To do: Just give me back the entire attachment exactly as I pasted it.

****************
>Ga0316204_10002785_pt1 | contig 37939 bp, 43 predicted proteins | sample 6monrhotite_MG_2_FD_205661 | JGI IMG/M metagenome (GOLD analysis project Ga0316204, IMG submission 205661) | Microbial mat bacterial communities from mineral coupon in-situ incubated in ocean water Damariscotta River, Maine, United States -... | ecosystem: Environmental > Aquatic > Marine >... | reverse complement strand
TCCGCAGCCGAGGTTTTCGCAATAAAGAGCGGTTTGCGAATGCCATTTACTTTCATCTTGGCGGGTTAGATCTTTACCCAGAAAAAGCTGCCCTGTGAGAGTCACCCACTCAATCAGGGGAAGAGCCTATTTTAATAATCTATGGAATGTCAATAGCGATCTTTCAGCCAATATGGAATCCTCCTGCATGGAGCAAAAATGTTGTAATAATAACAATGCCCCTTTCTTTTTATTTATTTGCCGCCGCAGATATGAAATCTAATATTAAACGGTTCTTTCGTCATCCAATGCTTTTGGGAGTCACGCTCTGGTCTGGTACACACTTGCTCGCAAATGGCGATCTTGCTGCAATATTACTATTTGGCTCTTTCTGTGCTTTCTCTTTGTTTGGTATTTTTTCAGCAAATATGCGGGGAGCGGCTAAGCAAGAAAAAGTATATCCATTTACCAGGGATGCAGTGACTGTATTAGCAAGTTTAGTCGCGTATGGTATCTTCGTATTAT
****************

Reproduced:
>Ga0316204_10002785_pt1 | contig 37939 bp, 43 predicted proteins | sample 6monrhotite_MG_2_FD_205661 | JGI IMG/M metagenome (GOLD analysis project Ga0316204, IMG submission 205661) | Microbial mat bacterial communities from mineral coupon in-situ incubated in ocean water Damariscotta River, Maine, United States -... | ecosystem: Environmental > Aquatic > Marine >... | reverse complement strand
TCCGCAGCCGAGGTTTTCGCAATAAAGAGCGGTTTGCGAATGCCATTTACTTTCATCTTGGCGGGTTAGATCTTTACCCAGAAAAAGCTGCCCTGTGAGAGTCACCCACTCAATCAGGGGAAGAGCCTATTTTAATAATCTATGGAATGTCAATAGCGATCTTTCAGCCAATATGGAATCCTCCTGCATGGAGCAAAAATGTTGTAATAATAACAATGCCCCTTTCTTTTTATTTATTTGCCGCCGCAGATATGAAATCTAATATTAAACGGTTCTTTCGTCATCCAATGCTTTTGGGAGTCACGCTCTGGTCTGGTACACACTTGCTCGCAAATGGCGATCTTGCTGCAATATTACTATTTGGCTCTTTCTGTGCTTTCTCTTTGTTTGGTATTTTTTCAGCAAATATGCGGGGAGCGGCTAAGCAAGAAAAAGTATATCCATTTACCAGGGATGCAGTGACTGTATTAGCAAGTTTAGTCGCGTATGGTATCTTCGTATTAT